Some Christians shamelessly celebrated the tragic earthquake that hit Nepal last month and exploited the devastating death toll and large-scale destruction to promote religion and God and also justify their own superstitious beliefs. According to government records, close to 8,500 people died, as electric supplies failed, hospitals ran out of capacity and mortuaries started to turn away families of dead people.
In the midst of all this havoc, Christian ministries decided to step in and shamelessly exploit the tragedy as an excuse to raise money that would in all probability be put to use elsewhere but not on relief and aid as promised to the thousands of victims of the Nepal earthquake. If this does not seem exploitive enough, some Christians used the tragedy to promote their own versions of Biblical fantasy. While some hailed the earthquake as a sign of Christ’s inevitable return, others said God was punishing pagan heathens in Nepal for failing to establish Christianity as their state religion. It must be mentioned here that 80 percent of Nepal’s population is comprised of Hindus and 10 percent of Buddhists.
The 7.8 magnitude earthquake that hit Nepal on April 25, followed by an enormous aftershock on Sunday, cost hundreds of thousands their lives and many others grave injuries. While the repercussions of the quake were felt across Eastern India, an avalanche was witnessed on Mount Everest.
A street preacher in California, Tony Miano, tweeted prayers for those that lost their lives in the earthquake, quickly following it up with more prayers that no pagan temples be rebuilt after the tragedy and that Nepalis repent not having received Christ as their god earlier.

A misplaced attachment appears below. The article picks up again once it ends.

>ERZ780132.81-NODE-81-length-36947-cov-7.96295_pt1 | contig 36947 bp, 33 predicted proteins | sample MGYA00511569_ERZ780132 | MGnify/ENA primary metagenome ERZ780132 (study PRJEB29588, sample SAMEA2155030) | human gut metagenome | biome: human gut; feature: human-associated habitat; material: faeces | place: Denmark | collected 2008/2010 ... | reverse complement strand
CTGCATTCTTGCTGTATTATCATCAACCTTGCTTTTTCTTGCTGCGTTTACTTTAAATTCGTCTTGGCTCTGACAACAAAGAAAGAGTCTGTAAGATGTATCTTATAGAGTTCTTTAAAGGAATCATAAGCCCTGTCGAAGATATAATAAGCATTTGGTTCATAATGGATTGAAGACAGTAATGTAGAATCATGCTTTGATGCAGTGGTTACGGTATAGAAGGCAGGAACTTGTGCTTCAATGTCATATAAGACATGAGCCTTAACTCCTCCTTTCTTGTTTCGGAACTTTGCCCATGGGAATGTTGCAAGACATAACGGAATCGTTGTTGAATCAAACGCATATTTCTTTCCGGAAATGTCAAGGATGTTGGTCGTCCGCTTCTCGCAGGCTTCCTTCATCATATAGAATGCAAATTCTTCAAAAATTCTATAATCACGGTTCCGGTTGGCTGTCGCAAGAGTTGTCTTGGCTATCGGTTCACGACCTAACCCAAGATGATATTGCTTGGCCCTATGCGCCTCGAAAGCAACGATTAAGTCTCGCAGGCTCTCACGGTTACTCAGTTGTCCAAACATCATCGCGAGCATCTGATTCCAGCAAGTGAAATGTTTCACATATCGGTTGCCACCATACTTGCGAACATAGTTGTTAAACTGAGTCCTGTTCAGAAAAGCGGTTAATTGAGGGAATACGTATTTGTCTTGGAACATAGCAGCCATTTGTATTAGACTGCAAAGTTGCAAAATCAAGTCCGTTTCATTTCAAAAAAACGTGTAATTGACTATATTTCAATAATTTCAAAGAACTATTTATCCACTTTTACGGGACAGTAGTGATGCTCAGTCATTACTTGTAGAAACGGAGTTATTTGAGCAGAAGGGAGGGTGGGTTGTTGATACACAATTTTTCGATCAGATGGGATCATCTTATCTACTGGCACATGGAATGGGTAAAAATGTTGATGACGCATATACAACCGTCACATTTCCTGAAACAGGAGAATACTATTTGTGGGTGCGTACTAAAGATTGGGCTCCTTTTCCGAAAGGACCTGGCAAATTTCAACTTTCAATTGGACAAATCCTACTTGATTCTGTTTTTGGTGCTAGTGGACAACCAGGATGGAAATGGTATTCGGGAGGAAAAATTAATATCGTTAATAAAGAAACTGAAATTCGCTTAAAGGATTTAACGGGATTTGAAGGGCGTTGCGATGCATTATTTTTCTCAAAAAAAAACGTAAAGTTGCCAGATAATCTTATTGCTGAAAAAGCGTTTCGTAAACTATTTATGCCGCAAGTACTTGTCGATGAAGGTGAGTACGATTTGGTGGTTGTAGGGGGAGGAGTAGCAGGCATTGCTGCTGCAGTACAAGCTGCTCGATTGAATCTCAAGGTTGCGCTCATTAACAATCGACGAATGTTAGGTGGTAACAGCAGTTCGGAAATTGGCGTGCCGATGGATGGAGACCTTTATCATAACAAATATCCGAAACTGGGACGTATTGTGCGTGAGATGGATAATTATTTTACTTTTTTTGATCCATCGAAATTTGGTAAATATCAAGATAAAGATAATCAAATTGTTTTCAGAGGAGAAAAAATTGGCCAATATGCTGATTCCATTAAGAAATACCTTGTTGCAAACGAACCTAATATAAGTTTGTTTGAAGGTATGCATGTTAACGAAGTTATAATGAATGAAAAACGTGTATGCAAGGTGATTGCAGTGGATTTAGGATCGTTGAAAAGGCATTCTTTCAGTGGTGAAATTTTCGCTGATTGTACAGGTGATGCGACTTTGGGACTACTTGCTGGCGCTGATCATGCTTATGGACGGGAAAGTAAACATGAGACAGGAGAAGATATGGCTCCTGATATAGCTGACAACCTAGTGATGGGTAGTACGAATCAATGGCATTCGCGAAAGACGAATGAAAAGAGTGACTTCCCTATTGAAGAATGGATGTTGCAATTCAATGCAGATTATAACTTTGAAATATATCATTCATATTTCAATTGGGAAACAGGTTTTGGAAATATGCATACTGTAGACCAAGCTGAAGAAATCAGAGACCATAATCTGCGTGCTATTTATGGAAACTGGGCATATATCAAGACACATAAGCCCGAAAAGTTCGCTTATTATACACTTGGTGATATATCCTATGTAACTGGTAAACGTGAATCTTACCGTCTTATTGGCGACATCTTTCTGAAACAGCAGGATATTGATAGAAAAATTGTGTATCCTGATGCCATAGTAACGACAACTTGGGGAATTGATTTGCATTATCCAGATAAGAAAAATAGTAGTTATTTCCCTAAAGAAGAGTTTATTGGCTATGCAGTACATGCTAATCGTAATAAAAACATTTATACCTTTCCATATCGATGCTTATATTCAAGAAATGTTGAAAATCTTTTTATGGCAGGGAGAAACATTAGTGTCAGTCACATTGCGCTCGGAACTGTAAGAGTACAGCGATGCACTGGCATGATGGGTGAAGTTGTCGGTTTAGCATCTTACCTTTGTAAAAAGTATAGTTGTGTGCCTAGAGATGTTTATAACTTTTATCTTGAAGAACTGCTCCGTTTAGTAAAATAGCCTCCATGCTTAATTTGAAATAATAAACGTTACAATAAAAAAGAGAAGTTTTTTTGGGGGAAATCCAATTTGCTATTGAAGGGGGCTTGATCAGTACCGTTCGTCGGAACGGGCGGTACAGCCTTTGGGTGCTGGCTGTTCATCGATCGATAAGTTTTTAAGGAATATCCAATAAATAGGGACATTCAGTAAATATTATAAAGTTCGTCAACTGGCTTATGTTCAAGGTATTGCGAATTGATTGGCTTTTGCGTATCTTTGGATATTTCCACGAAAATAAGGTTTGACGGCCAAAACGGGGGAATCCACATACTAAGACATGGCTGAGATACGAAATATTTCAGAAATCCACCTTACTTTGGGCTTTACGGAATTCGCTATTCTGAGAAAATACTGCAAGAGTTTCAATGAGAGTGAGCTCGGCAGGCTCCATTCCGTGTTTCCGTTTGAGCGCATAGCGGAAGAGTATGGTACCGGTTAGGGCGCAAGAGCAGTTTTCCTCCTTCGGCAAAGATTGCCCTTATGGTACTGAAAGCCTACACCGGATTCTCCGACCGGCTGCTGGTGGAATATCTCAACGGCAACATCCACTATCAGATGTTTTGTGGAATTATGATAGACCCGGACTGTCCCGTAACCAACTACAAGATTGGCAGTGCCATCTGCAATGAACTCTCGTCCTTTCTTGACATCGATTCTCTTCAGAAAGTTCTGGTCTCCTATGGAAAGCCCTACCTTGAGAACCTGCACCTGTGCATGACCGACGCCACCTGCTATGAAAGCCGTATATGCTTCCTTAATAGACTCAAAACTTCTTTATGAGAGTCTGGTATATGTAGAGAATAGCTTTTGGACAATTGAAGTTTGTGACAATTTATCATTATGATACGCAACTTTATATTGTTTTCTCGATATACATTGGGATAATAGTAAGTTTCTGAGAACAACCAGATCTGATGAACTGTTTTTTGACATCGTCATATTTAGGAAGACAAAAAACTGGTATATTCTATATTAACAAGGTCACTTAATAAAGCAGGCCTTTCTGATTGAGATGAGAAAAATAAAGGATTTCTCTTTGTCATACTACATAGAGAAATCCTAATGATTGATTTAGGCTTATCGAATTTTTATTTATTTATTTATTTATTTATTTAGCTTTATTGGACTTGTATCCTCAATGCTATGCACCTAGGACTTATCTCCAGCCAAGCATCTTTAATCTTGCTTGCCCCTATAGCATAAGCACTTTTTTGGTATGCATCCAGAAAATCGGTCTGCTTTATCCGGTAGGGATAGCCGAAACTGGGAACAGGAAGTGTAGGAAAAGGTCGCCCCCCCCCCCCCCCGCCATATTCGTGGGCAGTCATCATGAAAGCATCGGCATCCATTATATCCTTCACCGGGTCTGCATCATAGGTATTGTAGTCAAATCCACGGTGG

.@CNN Praying 4 the lost souls in Nepal. Praying not a single destroyed pagan temple will b rebuilt & the people will repent/receive Christ.
— Tony Miano (@TonyMiano) April 25, 2015
In a conversation with another Twitter user, Miano said the Bible had taught him how most people in the world hate Jesus, which is why they build temples to “false gods.”
Obviously, social media was quick to react to the preacher’s sickening exchanges.
“It is arrogant and callous to pray that the Nepalese would give up their faith and sources of comfort in a time of tragedy #nepal,” a woman in Chicago wrote.
“@TonyMiano you are what is wrong with the Christian religion and you are in for a rude awakening come judgment day,” a woman in Santa Fe added.
Similarly, an Adventist Church leader in Nepal, Umesh Pokharel, who claimed to have traveled far and wide to deliver food and tents to victims of the earthquake, said people should trust God and rely on Him blindly since He alone is in control of everything.
“I find many people are living in fear and some of are having psychological problems,” he said. “They all need our help to guide them toward Jesus. The earth is still shaking, and people are panicking. … We are leaving everything up to God. ... We would like to thank God for providing the necessary means to help these people in their time of pain and grief. At the same time, we are able to share the love of Jesus with these communities.”
However, noteworthy is a minority that has been carrying out legit relief work for the victims of the earthquake, consciously steering away from promoting any one religion.
Photo Credits: India Opines